Many of these artists are revisiting their origins by paring things down and allowing...
Chris Moss 2002
This has to be one of the most serene, sweetest, tuneful compilations to appear for ages. Compilations can sometimes seem random or, worse, sequenced without a thought for changes in rhythm and pace. But Putumayo's selection of 12 tracks from 9 countries (only Mali and Guinea-Bissau get two outings) is a savvy tour of the continent which balances the distinctiveness of each contribution with a simple, unifying theme: the rootsy sound of African music when played free of electrical appliances.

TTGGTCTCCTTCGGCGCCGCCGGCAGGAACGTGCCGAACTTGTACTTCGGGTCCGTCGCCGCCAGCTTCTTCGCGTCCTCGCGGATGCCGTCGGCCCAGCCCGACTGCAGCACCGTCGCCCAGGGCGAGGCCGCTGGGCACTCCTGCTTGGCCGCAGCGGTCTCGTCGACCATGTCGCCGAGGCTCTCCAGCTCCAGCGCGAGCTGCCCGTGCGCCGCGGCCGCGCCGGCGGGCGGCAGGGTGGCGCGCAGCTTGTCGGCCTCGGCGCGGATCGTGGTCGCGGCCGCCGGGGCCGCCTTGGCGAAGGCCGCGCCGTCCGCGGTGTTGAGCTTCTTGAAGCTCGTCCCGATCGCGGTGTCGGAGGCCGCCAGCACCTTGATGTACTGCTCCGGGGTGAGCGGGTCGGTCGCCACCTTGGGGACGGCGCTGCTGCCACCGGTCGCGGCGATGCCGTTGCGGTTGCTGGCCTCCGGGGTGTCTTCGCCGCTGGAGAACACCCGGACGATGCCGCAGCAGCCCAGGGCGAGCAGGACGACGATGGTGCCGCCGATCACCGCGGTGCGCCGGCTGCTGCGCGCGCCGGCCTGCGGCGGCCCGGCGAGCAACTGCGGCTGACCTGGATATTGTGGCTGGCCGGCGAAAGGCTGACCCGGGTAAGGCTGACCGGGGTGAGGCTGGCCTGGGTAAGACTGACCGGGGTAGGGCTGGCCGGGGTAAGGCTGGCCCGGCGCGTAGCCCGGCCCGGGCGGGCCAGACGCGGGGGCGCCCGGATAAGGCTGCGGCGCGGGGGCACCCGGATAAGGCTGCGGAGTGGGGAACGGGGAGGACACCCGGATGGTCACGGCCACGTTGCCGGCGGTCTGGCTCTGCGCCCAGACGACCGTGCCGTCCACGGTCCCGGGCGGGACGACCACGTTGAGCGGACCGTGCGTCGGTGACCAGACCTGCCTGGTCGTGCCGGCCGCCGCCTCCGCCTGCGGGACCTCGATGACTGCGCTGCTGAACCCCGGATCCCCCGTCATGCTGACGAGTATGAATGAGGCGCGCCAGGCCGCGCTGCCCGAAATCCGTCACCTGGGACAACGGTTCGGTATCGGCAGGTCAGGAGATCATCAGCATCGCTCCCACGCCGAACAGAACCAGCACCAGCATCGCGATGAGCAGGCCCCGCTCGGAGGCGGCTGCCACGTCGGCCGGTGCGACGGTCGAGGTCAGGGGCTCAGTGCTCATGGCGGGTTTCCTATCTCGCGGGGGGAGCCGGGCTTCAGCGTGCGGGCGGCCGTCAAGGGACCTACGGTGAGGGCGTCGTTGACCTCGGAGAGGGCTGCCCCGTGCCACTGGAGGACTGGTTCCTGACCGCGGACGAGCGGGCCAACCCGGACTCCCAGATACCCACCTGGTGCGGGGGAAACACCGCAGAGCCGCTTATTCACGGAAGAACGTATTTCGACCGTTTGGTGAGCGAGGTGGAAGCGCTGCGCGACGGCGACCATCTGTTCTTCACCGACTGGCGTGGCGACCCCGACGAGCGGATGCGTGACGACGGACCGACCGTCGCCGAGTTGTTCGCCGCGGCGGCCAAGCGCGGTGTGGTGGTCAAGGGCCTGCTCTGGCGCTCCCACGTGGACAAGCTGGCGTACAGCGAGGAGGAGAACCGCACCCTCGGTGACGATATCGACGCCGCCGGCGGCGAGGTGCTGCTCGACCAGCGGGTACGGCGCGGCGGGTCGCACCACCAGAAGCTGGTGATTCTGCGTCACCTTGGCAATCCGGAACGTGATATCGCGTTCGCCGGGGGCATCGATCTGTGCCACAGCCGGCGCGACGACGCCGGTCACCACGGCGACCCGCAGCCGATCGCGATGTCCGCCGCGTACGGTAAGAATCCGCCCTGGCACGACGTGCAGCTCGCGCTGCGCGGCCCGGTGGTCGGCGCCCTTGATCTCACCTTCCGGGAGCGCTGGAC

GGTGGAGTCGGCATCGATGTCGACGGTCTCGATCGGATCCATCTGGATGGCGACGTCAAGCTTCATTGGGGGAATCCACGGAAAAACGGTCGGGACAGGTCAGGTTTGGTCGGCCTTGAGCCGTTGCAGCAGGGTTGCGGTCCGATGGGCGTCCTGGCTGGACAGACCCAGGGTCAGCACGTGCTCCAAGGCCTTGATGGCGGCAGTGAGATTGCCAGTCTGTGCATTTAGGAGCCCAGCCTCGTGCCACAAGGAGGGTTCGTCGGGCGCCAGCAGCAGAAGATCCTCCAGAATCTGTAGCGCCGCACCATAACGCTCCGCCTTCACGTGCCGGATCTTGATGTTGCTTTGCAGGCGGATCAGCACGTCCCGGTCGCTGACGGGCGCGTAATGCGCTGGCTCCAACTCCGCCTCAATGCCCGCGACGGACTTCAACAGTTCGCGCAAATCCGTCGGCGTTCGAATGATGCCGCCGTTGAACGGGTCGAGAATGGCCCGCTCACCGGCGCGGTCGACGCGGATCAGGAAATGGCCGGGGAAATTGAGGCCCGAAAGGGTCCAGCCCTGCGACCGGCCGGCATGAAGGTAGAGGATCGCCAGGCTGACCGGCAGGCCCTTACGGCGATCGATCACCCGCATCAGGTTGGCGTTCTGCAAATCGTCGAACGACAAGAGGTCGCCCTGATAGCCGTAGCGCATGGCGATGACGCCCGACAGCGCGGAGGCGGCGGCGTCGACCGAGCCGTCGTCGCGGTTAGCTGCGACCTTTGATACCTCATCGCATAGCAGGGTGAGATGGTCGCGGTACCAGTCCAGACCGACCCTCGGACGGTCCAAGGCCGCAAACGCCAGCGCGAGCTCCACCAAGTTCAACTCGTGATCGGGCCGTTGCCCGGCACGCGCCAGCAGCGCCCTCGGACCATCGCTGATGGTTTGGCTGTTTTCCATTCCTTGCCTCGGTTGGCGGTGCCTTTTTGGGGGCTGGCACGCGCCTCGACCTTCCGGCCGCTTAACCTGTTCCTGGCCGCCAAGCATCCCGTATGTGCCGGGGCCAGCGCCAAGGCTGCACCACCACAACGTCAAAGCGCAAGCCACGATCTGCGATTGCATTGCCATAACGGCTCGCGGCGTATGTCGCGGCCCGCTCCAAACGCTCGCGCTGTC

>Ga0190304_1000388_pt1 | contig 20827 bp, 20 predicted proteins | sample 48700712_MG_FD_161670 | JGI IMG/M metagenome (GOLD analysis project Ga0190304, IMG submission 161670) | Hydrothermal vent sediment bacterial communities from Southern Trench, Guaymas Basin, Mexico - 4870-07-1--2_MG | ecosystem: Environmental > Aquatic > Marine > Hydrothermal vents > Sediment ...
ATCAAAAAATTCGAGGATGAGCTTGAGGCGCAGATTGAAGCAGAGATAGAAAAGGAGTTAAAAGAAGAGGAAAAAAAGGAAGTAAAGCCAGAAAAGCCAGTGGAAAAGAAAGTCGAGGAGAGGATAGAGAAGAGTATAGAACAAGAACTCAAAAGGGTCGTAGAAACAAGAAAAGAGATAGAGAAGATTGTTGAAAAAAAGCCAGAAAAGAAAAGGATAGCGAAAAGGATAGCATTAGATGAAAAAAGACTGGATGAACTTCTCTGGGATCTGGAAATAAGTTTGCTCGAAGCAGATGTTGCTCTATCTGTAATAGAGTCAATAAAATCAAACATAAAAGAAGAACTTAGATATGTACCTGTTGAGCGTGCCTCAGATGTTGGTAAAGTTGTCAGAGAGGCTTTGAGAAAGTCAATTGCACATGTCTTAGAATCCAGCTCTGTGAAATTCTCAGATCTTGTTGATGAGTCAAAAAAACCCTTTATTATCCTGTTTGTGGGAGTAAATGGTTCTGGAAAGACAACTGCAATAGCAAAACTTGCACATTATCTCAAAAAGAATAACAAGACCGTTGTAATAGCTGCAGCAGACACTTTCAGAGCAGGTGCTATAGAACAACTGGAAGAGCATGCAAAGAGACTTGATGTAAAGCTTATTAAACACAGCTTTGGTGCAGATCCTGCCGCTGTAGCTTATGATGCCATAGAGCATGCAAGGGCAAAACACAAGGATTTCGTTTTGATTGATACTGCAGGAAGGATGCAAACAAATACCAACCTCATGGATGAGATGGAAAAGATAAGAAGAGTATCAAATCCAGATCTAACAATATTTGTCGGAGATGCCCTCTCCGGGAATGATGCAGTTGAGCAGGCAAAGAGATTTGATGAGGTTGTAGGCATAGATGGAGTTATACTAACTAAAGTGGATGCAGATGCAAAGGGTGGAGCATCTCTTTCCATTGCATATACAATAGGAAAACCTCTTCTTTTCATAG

Many of these artists - Habib Koité , Vusi Mahlasela, Dobet Gnahoré - have explored synthesised sounds and hi-tech studio technologies in the past, and are now revisiting their origins by paring things down and allowing their instruments to breathe again.
All the songs are winners, but "Antonia" by Manecas Costa stands out for its complex meld of native African and imported Lusitanian influences and for Costa's stirring voice. That's the penultimate track and the final song, Fanta Bourama by Mali's Djelimady Tounkara, is also a gentle, reflective stunner. So let this one play right to the end. A portion of the proceeds from Acoustic Africa will be donated to Oxfam.